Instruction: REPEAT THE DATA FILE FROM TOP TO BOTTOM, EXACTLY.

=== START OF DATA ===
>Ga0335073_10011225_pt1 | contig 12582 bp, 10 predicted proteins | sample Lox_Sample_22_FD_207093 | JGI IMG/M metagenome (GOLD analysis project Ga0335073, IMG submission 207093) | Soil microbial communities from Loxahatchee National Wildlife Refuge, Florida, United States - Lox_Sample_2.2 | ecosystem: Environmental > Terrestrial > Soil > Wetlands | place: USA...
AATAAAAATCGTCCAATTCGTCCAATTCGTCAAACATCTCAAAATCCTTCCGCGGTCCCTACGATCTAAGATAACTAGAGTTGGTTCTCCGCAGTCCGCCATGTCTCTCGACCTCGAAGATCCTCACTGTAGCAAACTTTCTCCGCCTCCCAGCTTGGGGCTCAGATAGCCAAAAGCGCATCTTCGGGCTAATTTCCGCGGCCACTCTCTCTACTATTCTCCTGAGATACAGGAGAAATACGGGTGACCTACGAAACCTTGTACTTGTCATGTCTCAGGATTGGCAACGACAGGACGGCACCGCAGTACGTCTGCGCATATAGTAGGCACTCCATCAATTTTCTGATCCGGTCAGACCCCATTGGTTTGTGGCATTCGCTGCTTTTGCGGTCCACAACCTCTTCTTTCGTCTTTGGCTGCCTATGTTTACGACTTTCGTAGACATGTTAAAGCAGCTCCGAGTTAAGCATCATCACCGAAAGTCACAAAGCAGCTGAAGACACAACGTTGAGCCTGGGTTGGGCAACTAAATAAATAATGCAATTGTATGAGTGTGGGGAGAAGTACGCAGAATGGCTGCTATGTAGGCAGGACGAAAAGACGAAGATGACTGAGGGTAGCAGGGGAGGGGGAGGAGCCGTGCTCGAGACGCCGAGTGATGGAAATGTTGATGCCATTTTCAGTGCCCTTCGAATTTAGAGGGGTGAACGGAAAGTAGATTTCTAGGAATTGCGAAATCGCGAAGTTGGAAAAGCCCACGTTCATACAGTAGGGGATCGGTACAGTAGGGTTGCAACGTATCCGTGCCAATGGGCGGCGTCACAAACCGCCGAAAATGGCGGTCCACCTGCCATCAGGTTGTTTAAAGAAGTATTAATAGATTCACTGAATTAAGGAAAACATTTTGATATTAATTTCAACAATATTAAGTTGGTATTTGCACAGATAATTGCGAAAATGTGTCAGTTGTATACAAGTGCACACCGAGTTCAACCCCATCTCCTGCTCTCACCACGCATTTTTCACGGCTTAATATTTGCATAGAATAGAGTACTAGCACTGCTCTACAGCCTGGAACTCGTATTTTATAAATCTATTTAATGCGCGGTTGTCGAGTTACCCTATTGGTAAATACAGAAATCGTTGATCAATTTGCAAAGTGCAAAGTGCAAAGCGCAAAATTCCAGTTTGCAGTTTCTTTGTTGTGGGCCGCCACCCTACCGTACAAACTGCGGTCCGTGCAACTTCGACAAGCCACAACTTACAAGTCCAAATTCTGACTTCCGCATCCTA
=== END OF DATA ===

>Ga0335073_10011225_pt1 | contig 12582 bp, 10 predicted proteins | sample Lox_Sample_22_FD_207093 | JGI IMG/M metagenome (GOLD analysis project Ga0335073, IMG submission 207093) | Soil microbial communities from Loxahatchee National Wildlife Refuge, Florida, United States - Lox_Sample_2.2 | ecosystem: Environmental > Terrestrial > Soil > Wetlands | place: USA...
AATAAAAATCGTCCAATTCGTCCAATTCGTCAAACATCTCAAAATCCTTCCGCGGTCCCTACGATCTAAGATAACTAGAGTTGGTTCTCCGCAGTCCGCCATGTCTCTCGACCTCGAAGATCCTCACTGTAGCAAACTTTCTCCGCCTCCCAGCTTGGGGCTCAGATAGCCAAAAGCGCATCTTCGGGCTAATTTCCGCGGCCACTCTCTCTACTATTCTCCTGAGATACAGGAGAAATACGGGTGACCTACGAAACCTTGTACTTGTCATGTCTCAGGATTGGCAACGACAGGACGGCACCGCAGTACGTCTGCGCATATAGTAGGCACTCCATCAATTTTCTGATCCGGTCAGACCCCATTGGTTTGTGGCATTCGCTGCTTTTGCGGTCCACAACCTCTTCTTTCGTCTTTGGCTGCCTATGTTTACGACTTTCGTAGACATGTTAAAGCAGCTCCGAGTTAAGCATCATCACCGAAAGTCACAAAGCAGCTGAAGACACAACGTTGAGCCTGGGTTGGGCAACTAAATAAATAATGCAATTGTATGAGTGTGGGGAGAAGTACGCAGAATGGCTGCTATGTAGGCAGGACGAAAAGACGAAGATGACTGAGGGTAGCAGGGGAGGGGGAGGAGCCGTGCTCGAGACGCCGAGTGATGGAAATGTTGATGCCATTTTCAGTGCCCTTCGAATTTAGAGGGGTGAACGGAAAGTAGATTTCTAGGAATTGCGAAATCGCGAAGTTGGAAAAGCCCACGTTCATACAGTAGGGGATCGGTACAGTAGGGTTGCAACGTATCCGTGCCAATGGGCGGCGTCACAAACCGCCGAAAATGGCGGTCCACCTGCCATCAGGTTGTTTAAAGAAGTATTAATAGATTCACTGAATTAAGGAAAACATTTTGATATTAATTTCAACAATATTAAGTTGGTATTTGCACAGATAATTGCGAAAATGTGTCAGTTGTATACAAGTGCACACCGAGTTCAACCCCATCTCCTGCTCTCACCACGCATTTTTCACGGCTTAATATTTGCATAGAATAGAGTACTAGCACTGCTCTACAGCCTGGAACTCGTATTTTATAAATCTATTTAATGCGCGGTTGTCGAGTTACCCTATTGGTAAATACAGAAATCGTTGATCAATTTGCAAAGTGCAAAGTGCAAAGCGCAAAATTCCAGTTTGCAGTTTCTTTGTTGTGGGCCGCCACCCTACCGTACAAACTGCGGTCCGTGCAACTTCGACAAGCCACAACTTACAAGTCCAAATTCTGACTTCCGCATCCTA